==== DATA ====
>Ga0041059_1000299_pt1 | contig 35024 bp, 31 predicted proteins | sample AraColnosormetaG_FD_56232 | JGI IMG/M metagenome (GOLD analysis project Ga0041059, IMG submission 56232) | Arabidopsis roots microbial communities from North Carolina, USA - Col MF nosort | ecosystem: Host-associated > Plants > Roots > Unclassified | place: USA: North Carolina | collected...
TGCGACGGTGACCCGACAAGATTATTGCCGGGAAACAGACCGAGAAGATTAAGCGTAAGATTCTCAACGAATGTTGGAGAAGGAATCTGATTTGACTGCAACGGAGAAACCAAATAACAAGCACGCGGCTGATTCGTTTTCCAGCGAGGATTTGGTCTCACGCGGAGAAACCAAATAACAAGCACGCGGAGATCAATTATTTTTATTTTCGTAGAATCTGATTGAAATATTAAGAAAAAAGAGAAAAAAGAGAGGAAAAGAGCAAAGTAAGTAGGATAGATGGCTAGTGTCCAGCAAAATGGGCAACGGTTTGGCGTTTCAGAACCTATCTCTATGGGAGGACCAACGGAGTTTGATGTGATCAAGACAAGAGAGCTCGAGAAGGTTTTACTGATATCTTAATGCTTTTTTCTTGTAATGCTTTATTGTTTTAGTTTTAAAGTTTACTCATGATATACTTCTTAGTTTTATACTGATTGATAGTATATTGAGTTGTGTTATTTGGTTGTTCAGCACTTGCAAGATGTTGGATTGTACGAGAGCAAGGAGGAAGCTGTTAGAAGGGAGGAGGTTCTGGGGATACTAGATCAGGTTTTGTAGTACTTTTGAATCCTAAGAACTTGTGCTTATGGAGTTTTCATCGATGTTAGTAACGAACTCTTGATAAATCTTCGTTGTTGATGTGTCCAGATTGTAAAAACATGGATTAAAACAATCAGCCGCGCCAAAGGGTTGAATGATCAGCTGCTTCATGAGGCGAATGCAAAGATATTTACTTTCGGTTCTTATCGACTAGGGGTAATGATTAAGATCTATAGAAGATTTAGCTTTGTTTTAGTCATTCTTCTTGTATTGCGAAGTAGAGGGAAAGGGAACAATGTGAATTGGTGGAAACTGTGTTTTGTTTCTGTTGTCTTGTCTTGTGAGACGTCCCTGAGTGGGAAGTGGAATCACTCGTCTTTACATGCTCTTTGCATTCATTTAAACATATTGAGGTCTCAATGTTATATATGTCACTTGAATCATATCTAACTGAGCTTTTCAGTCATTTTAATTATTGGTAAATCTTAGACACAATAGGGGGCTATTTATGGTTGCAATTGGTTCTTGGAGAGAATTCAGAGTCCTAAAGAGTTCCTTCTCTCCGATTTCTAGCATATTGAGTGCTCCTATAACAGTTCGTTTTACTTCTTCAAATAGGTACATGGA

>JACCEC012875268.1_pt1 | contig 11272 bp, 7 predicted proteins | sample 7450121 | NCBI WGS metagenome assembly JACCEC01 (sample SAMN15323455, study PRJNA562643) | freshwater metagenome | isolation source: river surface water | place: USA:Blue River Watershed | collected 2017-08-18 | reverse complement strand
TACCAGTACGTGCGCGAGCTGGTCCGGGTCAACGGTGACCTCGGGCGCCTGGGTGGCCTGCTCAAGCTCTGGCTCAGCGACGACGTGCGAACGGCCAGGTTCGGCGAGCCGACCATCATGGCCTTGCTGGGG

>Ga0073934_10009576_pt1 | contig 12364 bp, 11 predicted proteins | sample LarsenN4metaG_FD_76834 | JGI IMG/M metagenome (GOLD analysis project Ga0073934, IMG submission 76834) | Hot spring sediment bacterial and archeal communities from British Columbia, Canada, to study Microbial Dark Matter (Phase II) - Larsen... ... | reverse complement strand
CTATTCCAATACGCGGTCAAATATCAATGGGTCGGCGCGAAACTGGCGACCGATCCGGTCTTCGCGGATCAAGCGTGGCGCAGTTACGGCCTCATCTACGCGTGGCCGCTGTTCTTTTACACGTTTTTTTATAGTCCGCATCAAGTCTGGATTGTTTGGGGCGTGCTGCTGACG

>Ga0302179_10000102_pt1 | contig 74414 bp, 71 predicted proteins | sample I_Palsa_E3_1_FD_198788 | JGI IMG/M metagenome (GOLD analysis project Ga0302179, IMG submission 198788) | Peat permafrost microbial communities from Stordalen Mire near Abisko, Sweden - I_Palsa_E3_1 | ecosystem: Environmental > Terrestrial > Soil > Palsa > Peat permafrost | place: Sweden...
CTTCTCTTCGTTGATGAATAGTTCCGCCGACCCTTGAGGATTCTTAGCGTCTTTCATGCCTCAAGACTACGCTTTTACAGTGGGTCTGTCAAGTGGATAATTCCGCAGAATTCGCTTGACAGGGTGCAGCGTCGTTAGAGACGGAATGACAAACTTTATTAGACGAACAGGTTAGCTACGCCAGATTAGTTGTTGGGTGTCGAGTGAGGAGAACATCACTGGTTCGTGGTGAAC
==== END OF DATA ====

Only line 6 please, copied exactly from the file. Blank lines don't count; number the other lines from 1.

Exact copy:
CTATTCCAATACGCGGTCAAATATCAATGGGTCGGCGCGAAACTGGCGACCGATCCGGTCTTCGCGGATCAAGCGTGGCGCAGTTACGGCCTCATCTACGCGTGGCCGCTGTTCTTTTACACGTTTTTTTATAGTCCGCATCAAGTCTGGATTGTTTGGGGCGTGCTGCTGACG